Robert's Thoughts

Comments (4) / March 1, 2024

“I guess I have been spoiled by “Seven Mile Beach” read the email my son sent me this morning. He is vacationing in Cuba and finds the sands of that island’s beaches less “fine” than those he remembers to have played on when he was a young boy visiting Grand Cayman.

His note triggered a thousand memories.

The Cayman Islands, a British Overseas Territory, encompasses 3 islands in the western Caribbean Sea. Grand Cayman, the largest of them, is known for its beach resorts and varied scuba diving and snorkeling sites.

The first recorded permanent inhabitant, Isaac Bodden, was born on Grand Cayman around 1661. He was the grandson of an original settler named Bodden, probably one of Oliver Cromwell’s soldiers involved in the capture of Jamaica from Spain in 1655.

In the 1950s the place called itself The Islands Time Forgot. Today the Cayman Islands have a population of over 82,000 and are one of the world’ s finest – and probably the most expensive – Tax Havens.

How come?

In 1960 James Macdonald, a Canadian attorney, came to live in Cayman. In December of that year the Hansard of the Legislative Assembly records appreciation for his assistance in drafting Cayman’s first Companies Law, the bedrock of the financial services industry. Macdonald then formed a law firm in partnership with John Maples (now Lord Maples).

Macdonald withdrew and Douglas Calder joined as a partner, resulting in the name of the firm being changed to Maples and Calder. Today it is referred to simply as Maples – a huge international legal consultancy.

Macdonald continued lawyering and, with Marshall Langer the Florida tax expert, published a book about Cayman tax law, a best-seller for tax-dodgers world-wide.

Although very busy, he found time to create a restaurant which he named Macdonald’s. At that point of time, there were no hamburger joints called by that name in Cayman.

Scandals began to surface. A Canadian banker, Jean Doucet, set up the International Bank and began mailing out pamphlets about Cayman to tens of thousands of prospective clients worldwide. Doucet became the largest employer on the islands, threw lavish parties and felt untouchable. When his financial empire collapsed in 1974, three Official Liquidators (I was one of them) were appointed by the Cayman government. The Liquidators needed legal counsel to be able to function, but not a single lawyer on the island would work for them, claiming ‘conflict of interest’ on the basis of having been retained to work by Doucet or creditors of the bankrupt banks at one time or other. (The Liquidation was extremely unpopular among the people of the island. Twenty-five per cent of Caymanians – then numbering about 12,000 – were directly affected negatively including members of the police force whose personal bank accounts were with Doucet’s bank.)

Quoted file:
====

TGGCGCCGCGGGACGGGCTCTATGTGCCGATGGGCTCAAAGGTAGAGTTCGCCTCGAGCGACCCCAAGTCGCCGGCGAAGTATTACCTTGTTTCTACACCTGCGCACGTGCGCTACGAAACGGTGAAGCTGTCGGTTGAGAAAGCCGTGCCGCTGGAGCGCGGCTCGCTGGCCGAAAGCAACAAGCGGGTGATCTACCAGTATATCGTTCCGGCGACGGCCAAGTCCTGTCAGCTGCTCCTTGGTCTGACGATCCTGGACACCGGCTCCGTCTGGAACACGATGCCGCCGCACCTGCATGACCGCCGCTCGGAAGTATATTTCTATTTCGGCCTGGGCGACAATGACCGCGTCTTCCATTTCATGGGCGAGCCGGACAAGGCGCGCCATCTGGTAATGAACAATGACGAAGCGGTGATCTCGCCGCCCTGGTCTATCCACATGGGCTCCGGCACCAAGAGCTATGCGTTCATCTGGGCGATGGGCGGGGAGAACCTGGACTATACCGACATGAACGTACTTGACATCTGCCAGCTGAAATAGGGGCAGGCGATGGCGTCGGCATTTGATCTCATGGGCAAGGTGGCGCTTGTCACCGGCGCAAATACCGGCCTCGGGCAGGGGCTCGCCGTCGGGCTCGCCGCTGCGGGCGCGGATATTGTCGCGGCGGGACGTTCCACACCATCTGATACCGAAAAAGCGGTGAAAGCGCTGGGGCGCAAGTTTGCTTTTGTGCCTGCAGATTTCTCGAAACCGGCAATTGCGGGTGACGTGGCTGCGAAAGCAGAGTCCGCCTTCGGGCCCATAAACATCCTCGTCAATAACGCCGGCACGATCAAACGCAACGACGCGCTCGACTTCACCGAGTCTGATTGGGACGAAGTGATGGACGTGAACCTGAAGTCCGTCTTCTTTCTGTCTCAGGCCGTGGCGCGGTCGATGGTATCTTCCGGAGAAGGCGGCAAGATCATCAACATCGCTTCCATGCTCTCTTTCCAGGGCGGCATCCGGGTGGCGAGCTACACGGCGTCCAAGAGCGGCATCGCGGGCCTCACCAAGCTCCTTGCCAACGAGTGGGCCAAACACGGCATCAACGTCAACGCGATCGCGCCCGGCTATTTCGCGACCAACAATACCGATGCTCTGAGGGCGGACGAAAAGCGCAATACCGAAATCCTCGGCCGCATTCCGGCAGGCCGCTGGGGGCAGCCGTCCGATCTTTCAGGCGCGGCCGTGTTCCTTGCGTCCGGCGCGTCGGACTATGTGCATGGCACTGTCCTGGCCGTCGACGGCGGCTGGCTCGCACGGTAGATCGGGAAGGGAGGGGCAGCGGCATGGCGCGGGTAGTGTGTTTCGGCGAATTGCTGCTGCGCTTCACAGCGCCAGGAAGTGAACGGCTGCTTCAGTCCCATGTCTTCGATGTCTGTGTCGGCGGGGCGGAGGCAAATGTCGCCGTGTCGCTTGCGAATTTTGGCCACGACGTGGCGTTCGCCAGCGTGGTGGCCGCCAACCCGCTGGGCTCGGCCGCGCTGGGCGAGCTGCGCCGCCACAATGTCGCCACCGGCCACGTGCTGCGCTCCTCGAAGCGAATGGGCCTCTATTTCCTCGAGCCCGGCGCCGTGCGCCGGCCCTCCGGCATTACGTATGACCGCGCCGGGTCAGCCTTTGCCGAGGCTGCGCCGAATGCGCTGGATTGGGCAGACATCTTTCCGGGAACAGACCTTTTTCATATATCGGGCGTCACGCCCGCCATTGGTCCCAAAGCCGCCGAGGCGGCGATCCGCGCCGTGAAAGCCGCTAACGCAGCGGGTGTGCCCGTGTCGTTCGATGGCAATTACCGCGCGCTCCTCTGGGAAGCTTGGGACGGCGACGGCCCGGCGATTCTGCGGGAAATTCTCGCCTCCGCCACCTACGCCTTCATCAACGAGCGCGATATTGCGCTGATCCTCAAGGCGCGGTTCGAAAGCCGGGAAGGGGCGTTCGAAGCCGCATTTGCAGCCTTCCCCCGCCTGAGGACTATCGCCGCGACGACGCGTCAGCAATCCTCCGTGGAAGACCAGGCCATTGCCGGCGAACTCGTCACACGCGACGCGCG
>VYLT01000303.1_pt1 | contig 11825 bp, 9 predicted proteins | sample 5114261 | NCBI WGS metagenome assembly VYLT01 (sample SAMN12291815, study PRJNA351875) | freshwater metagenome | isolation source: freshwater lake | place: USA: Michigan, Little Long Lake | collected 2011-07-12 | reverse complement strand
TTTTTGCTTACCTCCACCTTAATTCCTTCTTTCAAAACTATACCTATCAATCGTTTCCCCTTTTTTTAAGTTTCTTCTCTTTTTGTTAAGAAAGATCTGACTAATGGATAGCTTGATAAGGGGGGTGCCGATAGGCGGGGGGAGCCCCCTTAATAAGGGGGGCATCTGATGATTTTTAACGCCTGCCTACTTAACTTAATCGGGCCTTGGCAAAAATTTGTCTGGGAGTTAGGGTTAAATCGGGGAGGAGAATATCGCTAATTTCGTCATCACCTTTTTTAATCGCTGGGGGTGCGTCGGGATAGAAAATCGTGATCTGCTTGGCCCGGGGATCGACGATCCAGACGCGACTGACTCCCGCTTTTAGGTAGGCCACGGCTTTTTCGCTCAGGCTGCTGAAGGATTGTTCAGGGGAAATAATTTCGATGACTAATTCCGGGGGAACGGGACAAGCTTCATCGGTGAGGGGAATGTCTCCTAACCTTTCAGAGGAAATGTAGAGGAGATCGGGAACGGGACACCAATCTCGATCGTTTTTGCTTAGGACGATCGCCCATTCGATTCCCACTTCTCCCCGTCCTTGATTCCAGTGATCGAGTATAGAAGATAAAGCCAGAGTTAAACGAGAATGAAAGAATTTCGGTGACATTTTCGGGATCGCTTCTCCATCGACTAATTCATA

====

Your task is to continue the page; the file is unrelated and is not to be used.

The Liquidators had no choice but to turn for help to the Cayman Law Society’s president who happened to be Macdonald.

He appointed himself as the Liquidators’ Legal Counsel.

The bankrupt Group had substantial real estate holdings on the island itself and in Haiti, Canada, the UK and Mexico. It took the Liquidators and Jim Macdonald half-a-dozen years to wind it up. By then, direct flights to and from Houston, Miami, and London by LACSA, BWIA and the Government-owned Cayman Airways provided a flow of tourists (vacationers and tax-dodgers) that propelled the islands’ economy into overdrive.

James Macdonald died in 1995. The restaurant he owned is still operating under its original name.

4 Responses to :

  1. Jacob Potashnik says:

    Fascinating! Perhaps there are already books out there that describe this period of the Cayman Island history but I doubt they are as lively and accessible as the one you could write.

  2. Ivan Smith says:

    I’ll have a Conch Burger with a fritter please.

  3. Mary Rona says:

    Who knew?! That’s certainly an interesting and unexpected new factoid !

  4. Edith Landori says:

    Very interesting – and funny about Macdonald’s suing Macdonad’s. I guess the restaurant chain forgot to do the required research regarding the Caiman establishment.More money for lawyers!!!

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